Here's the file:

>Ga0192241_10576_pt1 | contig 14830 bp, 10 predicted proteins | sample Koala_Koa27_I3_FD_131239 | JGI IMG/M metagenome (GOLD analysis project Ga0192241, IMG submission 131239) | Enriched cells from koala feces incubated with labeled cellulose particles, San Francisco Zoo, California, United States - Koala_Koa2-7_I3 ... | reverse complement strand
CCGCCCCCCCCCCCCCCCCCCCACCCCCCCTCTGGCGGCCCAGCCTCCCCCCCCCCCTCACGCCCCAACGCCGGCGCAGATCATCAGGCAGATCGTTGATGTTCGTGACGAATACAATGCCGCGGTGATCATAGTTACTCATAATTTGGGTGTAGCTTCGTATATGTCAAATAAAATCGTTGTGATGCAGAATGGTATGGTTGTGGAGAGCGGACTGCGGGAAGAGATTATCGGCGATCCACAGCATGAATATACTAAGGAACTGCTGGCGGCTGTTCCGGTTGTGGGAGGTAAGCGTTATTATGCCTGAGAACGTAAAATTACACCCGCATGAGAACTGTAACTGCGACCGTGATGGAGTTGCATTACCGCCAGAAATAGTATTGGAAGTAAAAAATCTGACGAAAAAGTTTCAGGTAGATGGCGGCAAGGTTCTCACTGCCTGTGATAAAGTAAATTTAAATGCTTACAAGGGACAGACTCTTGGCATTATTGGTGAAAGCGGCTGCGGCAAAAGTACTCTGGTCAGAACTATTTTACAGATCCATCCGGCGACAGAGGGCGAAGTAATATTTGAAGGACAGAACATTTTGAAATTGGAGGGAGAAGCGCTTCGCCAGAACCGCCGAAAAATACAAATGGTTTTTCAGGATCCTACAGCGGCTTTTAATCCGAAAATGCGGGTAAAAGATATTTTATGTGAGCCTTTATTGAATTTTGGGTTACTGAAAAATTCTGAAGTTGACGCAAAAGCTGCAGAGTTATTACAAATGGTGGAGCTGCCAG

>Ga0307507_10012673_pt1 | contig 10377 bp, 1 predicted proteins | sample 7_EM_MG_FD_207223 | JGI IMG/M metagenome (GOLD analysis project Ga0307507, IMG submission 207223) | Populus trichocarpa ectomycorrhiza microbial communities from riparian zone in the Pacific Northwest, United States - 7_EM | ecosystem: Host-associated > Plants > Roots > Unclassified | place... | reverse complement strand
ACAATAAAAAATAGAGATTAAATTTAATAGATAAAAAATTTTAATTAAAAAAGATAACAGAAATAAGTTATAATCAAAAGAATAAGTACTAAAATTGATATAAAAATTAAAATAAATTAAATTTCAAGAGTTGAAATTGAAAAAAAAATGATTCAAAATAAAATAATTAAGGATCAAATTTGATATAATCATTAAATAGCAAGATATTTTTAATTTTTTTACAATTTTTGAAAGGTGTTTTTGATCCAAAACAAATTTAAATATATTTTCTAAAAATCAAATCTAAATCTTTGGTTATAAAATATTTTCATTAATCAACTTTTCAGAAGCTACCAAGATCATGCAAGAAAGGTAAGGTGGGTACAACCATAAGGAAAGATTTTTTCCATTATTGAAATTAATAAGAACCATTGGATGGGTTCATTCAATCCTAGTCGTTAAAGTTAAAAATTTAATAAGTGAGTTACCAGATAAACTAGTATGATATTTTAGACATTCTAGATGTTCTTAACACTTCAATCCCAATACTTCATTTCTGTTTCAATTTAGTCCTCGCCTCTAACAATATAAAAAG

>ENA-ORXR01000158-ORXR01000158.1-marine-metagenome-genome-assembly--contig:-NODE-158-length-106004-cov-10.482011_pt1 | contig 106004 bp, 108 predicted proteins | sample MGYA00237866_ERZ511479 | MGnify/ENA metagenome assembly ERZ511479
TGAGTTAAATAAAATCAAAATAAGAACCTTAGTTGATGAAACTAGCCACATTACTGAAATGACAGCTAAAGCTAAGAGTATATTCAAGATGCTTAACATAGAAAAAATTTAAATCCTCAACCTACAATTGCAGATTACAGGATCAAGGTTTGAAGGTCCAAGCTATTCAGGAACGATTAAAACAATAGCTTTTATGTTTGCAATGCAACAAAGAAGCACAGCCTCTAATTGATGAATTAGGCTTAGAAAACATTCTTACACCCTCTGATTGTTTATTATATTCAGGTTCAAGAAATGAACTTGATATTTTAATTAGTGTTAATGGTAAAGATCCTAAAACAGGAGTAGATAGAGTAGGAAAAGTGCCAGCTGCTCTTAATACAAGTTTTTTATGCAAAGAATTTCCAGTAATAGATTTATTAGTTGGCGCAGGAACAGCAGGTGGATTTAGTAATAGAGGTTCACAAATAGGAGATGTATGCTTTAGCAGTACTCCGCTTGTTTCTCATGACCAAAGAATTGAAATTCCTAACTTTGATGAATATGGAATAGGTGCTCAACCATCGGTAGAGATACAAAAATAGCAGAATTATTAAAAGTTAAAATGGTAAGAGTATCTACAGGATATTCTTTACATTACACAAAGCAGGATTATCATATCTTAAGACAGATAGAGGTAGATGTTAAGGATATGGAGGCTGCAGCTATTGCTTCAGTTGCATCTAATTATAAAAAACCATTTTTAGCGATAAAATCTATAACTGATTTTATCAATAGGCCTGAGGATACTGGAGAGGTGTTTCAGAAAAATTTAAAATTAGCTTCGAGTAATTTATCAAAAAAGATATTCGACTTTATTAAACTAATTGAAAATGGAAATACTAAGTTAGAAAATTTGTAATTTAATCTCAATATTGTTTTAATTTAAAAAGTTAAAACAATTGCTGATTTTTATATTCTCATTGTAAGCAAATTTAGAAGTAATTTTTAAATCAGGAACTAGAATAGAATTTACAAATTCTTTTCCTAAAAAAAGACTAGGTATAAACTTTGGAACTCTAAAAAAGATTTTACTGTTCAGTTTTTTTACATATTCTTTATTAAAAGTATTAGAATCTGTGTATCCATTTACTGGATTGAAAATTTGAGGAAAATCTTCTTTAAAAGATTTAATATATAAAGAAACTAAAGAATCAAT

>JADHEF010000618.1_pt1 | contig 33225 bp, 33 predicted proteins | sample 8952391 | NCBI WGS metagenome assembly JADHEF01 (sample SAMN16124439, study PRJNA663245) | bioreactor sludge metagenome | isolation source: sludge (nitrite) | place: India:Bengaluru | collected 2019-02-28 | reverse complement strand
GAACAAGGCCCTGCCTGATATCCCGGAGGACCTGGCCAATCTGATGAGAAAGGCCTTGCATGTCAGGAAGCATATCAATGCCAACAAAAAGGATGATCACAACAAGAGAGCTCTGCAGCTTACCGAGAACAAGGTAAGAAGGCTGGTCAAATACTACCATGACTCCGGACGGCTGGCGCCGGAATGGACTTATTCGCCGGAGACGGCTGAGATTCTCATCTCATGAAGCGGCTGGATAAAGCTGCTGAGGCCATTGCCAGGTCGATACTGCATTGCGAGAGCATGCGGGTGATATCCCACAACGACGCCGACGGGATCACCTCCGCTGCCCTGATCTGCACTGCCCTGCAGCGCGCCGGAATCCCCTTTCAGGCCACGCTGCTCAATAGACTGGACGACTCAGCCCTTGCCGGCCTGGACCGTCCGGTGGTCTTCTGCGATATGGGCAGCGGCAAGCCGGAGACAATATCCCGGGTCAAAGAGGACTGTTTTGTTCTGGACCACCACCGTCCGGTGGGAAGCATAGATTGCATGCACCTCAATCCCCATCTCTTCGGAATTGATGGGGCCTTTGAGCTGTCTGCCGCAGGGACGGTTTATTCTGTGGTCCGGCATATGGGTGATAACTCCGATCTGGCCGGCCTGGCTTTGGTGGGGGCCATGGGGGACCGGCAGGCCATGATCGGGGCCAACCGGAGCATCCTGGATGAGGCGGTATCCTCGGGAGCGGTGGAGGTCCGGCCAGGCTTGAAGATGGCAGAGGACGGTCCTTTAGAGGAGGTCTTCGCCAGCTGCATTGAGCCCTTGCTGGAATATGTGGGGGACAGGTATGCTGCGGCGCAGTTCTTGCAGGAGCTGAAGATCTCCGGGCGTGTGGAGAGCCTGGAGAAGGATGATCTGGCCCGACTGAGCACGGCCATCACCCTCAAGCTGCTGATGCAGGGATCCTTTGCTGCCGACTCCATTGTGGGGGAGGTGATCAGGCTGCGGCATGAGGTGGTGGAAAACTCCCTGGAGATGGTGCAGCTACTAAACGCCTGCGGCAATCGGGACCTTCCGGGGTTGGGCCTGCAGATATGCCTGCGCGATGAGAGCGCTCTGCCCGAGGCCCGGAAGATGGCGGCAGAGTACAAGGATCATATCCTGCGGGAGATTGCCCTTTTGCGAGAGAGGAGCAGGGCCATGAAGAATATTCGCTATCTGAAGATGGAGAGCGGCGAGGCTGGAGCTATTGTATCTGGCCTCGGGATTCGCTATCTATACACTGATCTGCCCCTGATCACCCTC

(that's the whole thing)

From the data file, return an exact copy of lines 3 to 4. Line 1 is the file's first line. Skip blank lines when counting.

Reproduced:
>Ga0307507_10012673_pt1 | contig 10377 bp, 1 predicted proteins | sample 7_EM_MG_FD_207223 | JGI IMG/M metagenome (GOLD analysis project Ga0307507, IMG submission 207223) | Populus trichocarpa ectomycorrhiza microbial communities from riparian zone in the Pacific Northwest, United States - 7_EM | ecosystem: Host-associated > Plants > Roots > Unclassified | place... | reverse complement strand
ACAATAAAAAATAGAGATTAAATTTAATAGATAAAAAATTTTAATTAAAAAAGATAACAGAAATAAGTTATAATCAAAAGAATAAGTACTAAAATTGATATAAAAATTAAAATAAATTAAATTTCAAGAGTTGAAATTGAAAAAAAAATGATTCAAAATAAAATAATTAAGGATCAAATTTGATATAATCATTAAATAGCAAGATATTTTTAATTTTTTTACAATTTTTGAAAGGTGTTTTTGATCCAAAACAAATTTAAATATATTTTCTAAAAATCAAATCTAAATCTTTGGTTATAAAATATTTTCATTAATCAACTTTTCAGAAGCTACCAAGATCATGCAAGAAAGGTAAGGTGGGTACAACCATAAGGAAAGATTTTTTCCATTATTGAAATTAATAAGAACCATTGGATGGGTTCATTCAATCCTAGTCGTTAAAGTTAAAAATTTAATAAGTGAGTTACCAGATAAACTAGTATGATATTTTAGACATTCTAGATGTTCTTAACACTTCAATCCCAATACTTCATTTCTGTTTCAATTTAGTCCTCGCCTCTAACAATATAAAAAG